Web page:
The revenue collected in Newfoundland is equal to the expenditure there for all services other than interest on the public debt, for which Great Britain is legally responsible, having guaranteed the principal. She now contributes to the colony annually a sum equal to the interest, but as of grace only, not as an obligation to Newfoundland. If, therefore, she cancelled Newfoundland 's liability for the debt, the cost to her would not be greater than at present. But if it were cancelled, Newfoundland could enter Canada without a public debt, and the subsidies she would be given by Canada would enable her to pay for Provincial services without direct taxation. Newfoundland's present revenue pays for all the services either she or Canada would have to carry on. If Canada's collection from customs duties did not equal all she pays for Federal services in Newfoundland, and the subsidies to the Province, the deficit would be due to the importation into Newfoundland from Canada of goods now bought elsewhere. Canada would gain in trade all that she lost in revenue.
Its importance to Canada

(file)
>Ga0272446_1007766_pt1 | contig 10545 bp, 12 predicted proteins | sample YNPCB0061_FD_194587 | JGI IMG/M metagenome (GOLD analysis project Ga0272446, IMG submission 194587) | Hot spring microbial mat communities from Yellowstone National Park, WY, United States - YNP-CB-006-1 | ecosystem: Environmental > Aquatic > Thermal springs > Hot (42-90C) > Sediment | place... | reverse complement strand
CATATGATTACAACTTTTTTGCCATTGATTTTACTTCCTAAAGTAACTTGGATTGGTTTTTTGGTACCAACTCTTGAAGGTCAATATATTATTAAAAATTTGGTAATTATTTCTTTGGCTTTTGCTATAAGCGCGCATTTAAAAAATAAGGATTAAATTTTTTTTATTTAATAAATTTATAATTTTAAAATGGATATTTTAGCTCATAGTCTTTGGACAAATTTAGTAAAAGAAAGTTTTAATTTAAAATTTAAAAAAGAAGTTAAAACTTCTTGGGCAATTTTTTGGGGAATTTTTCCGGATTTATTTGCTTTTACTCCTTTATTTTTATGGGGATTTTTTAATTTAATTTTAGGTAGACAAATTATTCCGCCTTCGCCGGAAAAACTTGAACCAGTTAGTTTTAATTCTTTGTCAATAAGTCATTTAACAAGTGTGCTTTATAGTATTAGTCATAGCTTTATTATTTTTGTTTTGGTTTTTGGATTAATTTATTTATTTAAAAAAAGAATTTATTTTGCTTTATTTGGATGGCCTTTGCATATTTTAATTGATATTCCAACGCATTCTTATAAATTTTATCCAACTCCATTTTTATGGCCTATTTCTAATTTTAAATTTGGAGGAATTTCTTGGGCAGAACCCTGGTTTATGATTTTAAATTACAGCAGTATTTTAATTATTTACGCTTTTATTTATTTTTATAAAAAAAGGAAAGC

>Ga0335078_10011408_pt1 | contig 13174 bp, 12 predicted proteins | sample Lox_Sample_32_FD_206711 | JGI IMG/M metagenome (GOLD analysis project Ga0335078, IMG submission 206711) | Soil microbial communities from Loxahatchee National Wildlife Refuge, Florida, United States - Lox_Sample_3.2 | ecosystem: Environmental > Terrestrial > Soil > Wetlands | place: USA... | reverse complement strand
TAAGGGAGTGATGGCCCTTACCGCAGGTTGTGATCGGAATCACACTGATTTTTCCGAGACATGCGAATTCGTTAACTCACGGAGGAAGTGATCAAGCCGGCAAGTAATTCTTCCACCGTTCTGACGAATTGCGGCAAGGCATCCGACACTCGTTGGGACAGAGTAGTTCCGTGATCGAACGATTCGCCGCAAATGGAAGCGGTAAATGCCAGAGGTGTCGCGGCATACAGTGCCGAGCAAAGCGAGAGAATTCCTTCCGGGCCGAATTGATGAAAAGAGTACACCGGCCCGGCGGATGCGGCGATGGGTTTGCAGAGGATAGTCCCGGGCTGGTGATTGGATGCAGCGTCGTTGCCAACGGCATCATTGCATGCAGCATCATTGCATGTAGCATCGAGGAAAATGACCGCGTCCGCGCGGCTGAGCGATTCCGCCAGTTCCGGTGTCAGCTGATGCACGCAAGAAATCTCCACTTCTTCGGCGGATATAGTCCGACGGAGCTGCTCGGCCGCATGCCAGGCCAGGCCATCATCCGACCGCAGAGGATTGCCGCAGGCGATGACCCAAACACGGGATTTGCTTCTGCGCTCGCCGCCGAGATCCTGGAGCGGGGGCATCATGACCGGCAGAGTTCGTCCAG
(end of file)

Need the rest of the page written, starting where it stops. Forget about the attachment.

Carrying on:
But, were it otherwise, how small would be the deficit compared to the vast indirect advantages to Canada. Macdonald, Tupper and Laurier and men of their stamp realized the importance of Newfoundland to Canada . Men of "parish views" have lost sight of it. The war is widening our vision. Parochial views should be abandoned in Empire emergencies. The statesmanship which is fortifying Singapore and Hong Kong should realize how vital it is that Newfoundland shall be fortified also. The whole of North America could be protected by making Newfoundland impregnable. Lapoile and Mortler, great harbors on the south coast of Newfoundland , open to navigation at all seasons, should be used to shelter convoys to go east and west. Transportation across the Atlantic would be a solved problem if this were done. The longitude of Cape Race should be a dead line west of which European enemies should not be allowed, and thus the whole of America be protected. Just as a roadway through British Columbia and Alaska seems vital to protect the United States and Canada from Japanese aggression, so naval stations in Newfoundland may be essential to both Canada and the United States .